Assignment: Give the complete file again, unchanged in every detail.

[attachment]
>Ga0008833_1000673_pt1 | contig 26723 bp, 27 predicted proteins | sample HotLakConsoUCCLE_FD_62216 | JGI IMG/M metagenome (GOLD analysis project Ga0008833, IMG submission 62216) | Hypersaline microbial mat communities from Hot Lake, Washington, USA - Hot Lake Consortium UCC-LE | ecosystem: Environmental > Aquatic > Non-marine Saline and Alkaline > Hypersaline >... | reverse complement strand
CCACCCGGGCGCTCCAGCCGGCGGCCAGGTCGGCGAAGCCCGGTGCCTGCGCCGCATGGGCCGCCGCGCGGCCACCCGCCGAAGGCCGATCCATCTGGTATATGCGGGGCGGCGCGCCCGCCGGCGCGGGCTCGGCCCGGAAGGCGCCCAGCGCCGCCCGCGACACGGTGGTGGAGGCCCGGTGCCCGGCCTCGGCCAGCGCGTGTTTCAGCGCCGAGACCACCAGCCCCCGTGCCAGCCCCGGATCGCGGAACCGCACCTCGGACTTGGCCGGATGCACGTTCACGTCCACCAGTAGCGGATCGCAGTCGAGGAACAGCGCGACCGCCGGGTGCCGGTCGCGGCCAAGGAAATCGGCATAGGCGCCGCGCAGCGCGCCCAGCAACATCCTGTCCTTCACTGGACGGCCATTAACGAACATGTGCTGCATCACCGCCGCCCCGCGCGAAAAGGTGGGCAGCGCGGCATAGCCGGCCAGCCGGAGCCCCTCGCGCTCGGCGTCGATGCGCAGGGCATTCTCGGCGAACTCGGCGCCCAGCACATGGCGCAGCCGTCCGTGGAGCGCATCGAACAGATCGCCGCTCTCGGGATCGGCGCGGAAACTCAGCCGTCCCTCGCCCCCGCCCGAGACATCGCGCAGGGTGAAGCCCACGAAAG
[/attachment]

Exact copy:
>Ga0008833_1000673_pt1 | contig 26723 bp, 27 predicted proteins | sample HotLakConsoUCCLE_FD_62216 | JGI IMG/M metagenome (GOLD analysis project Ga0008833, IMG submission 62216) | Hypersaline microbial mat communities from Hot Lake, Washington, USA - Hot Lake Consortium UCC-LE | ecosystem: Environmental > Aquatic > Non-marine Saline and Alkaline > Hypersaline >... | reverse complement strand
CCACCCGGGCGCTCCAGCCGGCGGCCAGGTCGGCGAAGCCCGGTGCCTGCGCCGCATGGGCCGCCGCGCGGCCACCCGCCGAAGGCCGATCCATCTGGTATATGCGGGGCGGCGCGCCCGCCGGCGCGGGCTCGGCCCGGAAGGCGCCCAGCGCCGCCCGCGACACGGTGGTGGAGGCCCGGTGCCCGGCCTCGGCCAGCGCGTGTTTCAGCGCCGAGACCACCAGCCCCCGTGCCAGCCCCGGATCGCGGAACCGCACCTCGGACTTGGCCGGATGCACGTTCACGTCCACCAGTAGCGGATCGCAGTCGAGGAACAGCGCGACCGCCGGGTGCCGGTCGCGGCCAAGGAAATCGGCATAGGCGCCGCGCAGCGCGCCCAGCAACATCCTGTCCTTCACTGGACGGCCATTAACGAACATGTGCTGCATCACCGCCGCCCCGCGCGAAAAGGTGGGCAGCGCGGCATAGCCGGCCAGCCGGAGCCCCTCGCGCTCGGCGTCGATGCGCAGGGCATTCTCGGCGAACTCGGCGCCCAGCACATGGCGCAGCCGTCCGTGGAGCGCATCGAACAGATCGCCGCTCTCGGGATCGGCGCGGAAACTCAGCCGTCCCTCGCCCCCGCCCGAGACATCGCGCAGGGTGAAGCCCACGAAAG